Therapeutic small interfering RNAs (siRNAs) are composed of chemically modified nucleotides, which enhance RNA stability and increase affinity in Watson-Crick base pairing. However, the precise fate of such modified nucleotides once the siRNA is degraded within the cell is unknown. Previously, we demonstrated that deoxythymidine release from degraded siRNAs reversed the cytotoxicity of thymidylate synthase (TS)-targeted siRNAs and other TS inhibitor compounds. We hypothesized that siRNAs could be designed with specific nucleoside analogues that, once released, would enhance siRNA cytotoxicity. TS-targeted siRNAs were designed that contained 5-fluoro-2-deoxyuridine (FdU) moieties at various locations within the siRNA. After transfection, these siRNAs suppressed TS protein and messenger RNA expression with different efficiencies depending on the location of the FdU modification. FdU was rapidly released from the siRNA as evidenced by formation of the covalent inhibitory ternary complex formed between TS protein and the FdU metabolite, FdUMP. These modified siRNAs exhibited 10-100-fold greater cytotoxicity and induced multiple DNA damage repair and apoptotic pathways when compared with control siRNAs. The strategy of designing siRNA molecules that incorporate cytotoxic nucleosides represents a potentially novel drug development approach for the treatment of cancer and other human diseases.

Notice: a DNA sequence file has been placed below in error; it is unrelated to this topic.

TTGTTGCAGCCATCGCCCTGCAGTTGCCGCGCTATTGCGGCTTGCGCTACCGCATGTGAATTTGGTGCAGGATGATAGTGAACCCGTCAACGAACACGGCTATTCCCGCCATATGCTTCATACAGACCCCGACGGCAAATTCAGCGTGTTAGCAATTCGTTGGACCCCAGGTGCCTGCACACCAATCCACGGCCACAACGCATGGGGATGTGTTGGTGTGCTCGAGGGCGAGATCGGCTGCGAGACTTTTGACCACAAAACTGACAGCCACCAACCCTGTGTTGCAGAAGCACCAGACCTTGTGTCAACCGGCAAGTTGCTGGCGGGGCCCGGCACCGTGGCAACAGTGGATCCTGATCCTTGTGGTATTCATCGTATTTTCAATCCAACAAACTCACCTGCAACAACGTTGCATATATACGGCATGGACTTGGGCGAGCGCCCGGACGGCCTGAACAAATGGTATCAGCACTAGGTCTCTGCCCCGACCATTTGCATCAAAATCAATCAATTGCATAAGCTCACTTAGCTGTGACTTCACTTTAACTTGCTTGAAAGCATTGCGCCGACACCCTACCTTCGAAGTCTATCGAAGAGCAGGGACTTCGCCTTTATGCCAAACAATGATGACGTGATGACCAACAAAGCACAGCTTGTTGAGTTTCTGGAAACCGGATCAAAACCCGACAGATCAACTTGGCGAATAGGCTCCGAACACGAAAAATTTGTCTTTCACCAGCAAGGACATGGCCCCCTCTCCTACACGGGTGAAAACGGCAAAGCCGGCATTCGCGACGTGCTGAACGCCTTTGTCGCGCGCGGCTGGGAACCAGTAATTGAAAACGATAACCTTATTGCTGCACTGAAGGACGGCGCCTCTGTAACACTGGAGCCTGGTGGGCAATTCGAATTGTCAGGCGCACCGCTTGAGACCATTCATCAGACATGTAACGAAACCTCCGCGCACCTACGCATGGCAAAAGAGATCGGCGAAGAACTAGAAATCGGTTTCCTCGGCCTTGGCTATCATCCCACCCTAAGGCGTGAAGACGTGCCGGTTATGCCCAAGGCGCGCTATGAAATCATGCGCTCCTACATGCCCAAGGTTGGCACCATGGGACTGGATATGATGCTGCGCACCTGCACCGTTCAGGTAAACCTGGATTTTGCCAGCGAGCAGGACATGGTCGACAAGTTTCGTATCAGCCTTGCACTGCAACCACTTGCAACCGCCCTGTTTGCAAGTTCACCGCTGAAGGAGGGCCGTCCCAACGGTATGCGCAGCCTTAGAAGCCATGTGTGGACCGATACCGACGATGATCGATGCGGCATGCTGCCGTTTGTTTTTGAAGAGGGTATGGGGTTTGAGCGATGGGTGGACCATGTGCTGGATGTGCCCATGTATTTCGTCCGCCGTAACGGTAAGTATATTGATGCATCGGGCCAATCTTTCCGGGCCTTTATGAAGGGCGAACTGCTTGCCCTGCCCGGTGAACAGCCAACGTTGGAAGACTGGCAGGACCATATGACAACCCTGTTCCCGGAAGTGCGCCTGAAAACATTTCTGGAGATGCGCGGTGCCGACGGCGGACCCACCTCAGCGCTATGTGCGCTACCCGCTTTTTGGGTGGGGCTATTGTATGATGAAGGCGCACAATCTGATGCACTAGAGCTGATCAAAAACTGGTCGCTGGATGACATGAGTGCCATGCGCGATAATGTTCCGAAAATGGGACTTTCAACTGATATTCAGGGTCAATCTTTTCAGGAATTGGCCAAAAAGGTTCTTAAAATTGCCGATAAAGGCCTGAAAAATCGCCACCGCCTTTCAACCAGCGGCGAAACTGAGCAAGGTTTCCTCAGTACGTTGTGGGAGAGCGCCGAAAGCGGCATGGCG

A moderately halophilic actinomycetes strain, designated as WH26, was isolated from Weihai Solar Saltern in China. The identification of the strain WH26 was performed by its morphological characteristics, physiological and biochemical tests as well as phylogenetic analysis based on 16S rRNA sequence comparison. The results showed that the nucleotide sequence of the 16S rRNA gene (1,677 bp) of the strain WH26 exhibited close similarity (97-99 %) with other Streptomyces 16S rRNA genes and the strain WH26 was identified to belong to the genus Streptomyces. An ethyl acetate extraction of Streptomyces sp. nov. WH26 demonstrated significant cellular toxicity. Two compounds, 8-O-methyltetrangulol and naphthomycin A were isolated from the extract via silica gel column chromatography and HPLC. These two compounds showed potent cytotoxic activity against several human tumor cell lines including A549, HeLa, BEL-7402 and HT-29. The present studies suggest that moderately halophilic actinomycetes may be a novel biological source for the discovery of anticancer agents.